Sunday, May 31, 2020

Boston Celtics Red Auerbach believed NBA shooters were born – not made. Marcus Smart may be testing that theory.

Many critics of Boston Celtics guard Marcus Smart still don’t realize that his shooting percentages generally improved to a respectable level last season. For his first four seasons, his field goal percentage hovered between 35%-and-37%, and his 3-point average varied from 25% to 33%. Not so last season. In 80 games, his FG% went up to 42.2% and his accuracy on treys was at 36.4%.

In his bio of Celtics marksman, Sam Jones, 10 Times a Champion, author Marc C. Bodanza wrote the following quote from Red on his stance that shooters are born, not made:

It’s like a Don Chaney or KC Jones. No matter how much we worked with them or how much they tried – and both of them had willingness to learn – there was no way in the world we could have made them shoot like Bill Sharman or Sam Jones. It simply wasn’t there.

 

Sam and KC Jones formed a solid back court

KC Jones was a good example. He shot 34.4% from the field (there was no 3-point shot then) in college and 38.7% in the NBA with the Boston Celtics. I watched KC perform at Boston Garden many times, and I remember him as a dogged defender, great ball-handler and skilled passer. But even his free throw shooting never improved. It actually got worse in the NBA. He shot 72% on freebies in college and only 63% in the pros.

Sam Jones came into the League as a top-notch shooter and averaged a career 45.6% from the field. Sam was a natural shooter (per Bodanza from his book):

Red understood that some basketball talent was natural, just couldn’t be taught. Sam (Jones) was a natural shooter.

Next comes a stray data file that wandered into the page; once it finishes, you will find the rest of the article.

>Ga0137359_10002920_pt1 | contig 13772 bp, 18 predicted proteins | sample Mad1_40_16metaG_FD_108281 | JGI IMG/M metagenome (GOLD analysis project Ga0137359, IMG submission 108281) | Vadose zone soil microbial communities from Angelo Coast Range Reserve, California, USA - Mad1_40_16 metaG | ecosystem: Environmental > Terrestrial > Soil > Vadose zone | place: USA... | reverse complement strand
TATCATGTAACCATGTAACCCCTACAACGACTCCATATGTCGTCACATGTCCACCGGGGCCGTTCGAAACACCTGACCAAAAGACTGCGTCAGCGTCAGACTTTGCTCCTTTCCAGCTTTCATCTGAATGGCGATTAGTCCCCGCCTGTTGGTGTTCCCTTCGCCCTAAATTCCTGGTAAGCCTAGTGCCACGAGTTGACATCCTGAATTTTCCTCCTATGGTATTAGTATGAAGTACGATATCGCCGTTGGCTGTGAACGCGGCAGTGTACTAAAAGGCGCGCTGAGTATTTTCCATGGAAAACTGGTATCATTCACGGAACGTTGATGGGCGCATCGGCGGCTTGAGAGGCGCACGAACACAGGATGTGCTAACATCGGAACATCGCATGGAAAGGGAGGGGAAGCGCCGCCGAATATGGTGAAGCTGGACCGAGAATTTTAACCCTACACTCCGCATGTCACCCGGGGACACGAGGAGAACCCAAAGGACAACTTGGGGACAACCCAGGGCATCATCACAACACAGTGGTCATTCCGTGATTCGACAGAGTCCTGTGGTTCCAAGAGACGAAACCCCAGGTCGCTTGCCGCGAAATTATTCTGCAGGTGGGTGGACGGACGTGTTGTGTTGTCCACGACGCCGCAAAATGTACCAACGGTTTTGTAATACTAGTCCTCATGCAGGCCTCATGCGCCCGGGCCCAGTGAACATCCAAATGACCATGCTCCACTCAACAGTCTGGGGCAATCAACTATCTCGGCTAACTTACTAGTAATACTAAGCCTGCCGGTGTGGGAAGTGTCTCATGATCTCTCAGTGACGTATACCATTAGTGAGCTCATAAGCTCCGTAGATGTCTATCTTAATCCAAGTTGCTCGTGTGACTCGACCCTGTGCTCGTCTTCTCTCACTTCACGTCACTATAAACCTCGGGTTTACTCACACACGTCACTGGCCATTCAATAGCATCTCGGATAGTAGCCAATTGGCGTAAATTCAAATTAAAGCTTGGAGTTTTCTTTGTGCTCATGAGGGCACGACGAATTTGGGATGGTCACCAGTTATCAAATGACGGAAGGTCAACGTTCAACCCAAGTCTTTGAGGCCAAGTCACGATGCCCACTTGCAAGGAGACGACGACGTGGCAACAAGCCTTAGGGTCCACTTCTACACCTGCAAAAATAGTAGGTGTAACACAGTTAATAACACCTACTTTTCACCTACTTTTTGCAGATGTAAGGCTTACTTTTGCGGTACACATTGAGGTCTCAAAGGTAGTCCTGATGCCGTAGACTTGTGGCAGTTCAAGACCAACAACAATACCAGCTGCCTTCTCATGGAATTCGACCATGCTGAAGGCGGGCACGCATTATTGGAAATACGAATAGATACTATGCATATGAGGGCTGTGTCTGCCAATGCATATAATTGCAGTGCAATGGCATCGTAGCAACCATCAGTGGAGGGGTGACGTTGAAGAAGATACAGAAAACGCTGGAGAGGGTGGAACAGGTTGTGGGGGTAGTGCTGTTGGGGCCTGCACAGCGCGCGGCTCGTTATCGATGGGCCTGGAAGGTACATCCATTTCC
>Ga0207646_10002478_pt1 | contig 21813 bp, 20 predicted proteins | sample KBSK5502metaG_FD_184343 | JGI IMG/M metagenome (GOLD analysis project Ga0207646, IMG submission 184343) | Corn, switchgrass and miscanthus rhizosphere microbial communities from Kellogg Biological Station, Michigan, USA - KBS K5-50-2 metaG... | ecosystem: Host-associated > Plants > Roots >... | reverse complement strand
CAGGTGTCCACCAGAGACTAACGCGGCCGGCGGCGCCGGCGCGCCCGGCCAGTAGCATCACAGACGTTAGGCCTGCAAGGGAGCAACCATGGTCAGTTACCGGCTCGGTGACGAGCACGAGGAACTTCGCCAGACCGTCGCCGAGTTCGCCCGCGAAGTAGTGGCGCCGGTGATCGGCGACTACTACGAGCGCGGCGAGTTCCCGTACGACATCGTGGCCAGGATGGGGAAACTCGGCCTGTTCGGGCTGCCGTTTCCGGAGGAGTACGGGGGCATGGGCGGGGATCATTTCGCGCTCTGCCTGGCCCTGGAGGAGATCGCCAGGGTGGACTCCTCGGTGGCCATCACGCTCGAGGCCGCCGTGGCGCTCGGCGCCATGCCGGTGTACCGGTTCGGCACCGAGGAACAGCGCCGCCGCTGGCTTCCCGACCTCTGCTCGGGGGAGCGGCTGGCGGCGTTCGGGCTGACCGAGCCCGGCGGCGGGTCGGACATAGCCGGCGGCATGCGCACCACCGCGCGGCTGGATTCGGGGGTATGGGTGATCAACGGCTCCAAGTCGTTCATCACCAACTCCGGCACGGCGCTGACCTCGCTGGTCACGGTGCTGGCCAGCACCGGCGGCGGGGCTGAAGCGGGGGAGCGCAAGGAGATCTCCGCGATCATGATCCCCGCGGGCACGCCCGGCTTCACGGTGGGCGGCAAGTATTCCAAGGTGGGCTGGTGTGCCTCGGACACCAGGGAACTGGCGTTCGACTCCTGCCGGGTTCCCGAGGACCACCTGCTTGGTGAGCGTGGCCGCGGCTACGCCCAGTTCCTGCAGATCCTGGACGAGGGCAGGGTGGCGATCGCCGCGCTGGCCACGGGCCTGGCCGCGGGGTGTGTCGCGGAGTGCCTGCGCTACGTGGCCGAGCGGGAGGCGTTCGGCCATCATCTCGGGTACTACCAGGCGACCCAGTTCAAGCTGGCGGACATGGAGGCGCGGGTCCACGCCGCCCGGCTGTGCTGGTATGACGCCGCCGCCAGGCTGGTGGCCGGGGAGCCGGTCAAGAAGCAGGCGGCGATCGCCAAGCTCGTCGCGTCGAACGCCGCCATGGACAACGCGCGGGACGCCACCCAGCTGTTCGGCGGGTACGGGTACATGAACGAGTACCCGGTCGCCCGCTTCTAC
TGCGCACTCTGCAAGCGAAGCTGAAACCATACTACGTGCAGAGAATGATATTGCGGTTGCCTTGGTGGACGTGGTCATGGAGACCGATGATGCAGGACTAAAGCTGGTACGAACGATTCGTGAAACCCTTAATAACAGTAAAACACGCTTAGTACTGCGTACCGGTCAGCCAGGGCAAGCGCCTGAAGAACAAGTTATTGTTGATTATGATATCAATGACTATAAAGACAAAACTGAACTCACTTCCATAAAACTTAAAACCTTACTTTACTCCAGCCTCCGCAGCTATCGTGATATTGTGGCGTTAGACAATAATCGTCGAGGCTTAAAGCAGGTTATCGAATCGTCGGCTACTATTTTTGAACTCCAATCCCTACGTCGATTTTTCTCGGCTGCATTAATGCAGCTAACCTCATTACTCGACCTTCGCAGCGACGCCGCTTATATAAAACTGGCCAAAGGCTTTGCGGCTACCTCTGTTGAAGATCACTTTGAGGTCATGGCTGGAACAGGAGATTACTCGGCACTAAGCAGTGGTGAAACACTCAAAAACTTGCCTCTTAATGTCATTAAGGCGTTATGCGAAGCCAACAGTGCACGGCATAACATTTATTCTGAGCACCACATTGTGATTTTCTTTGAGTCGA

(Boston, MA 12/25/17) Boston Celtics guard Marcus Smart (36) dribbles down court in the fourth quarter as the Boston Celtics take on the Washington Wizards at the TD Garden in Boston on Monday, December 25, 2017. Staff photo by Nicolaus Czarnecki

I have written in the past that I would like to see Smart’s field goal percentage up to at least 40%. He accomplished that last season, coming away with that 42.2% accuracy in addition to 36.4% on threes. That wasn’t an accident. He had to have worked on his shot.

It is a mighty small sample, but he shot 2-of-3 (66.7%) on field goals and 1-of-2 (50%) on 3-pointers in Team USA’s loss to Australia. And 80 games-played last season is a significant sample size. Marcus may be testing Red’s theory on shooters being born – not made. But really, Marcus Smart doesn’t exactly fit any prescribed formula in any category. He is truly one-of-a-kind.

Follow Tom at @CelticsSentinel and @_Celtics_Center

Advertisements
Tags: , , , , ,

Related Article

0 Comments

Leave a Reply

About Author

%d bloggers like this: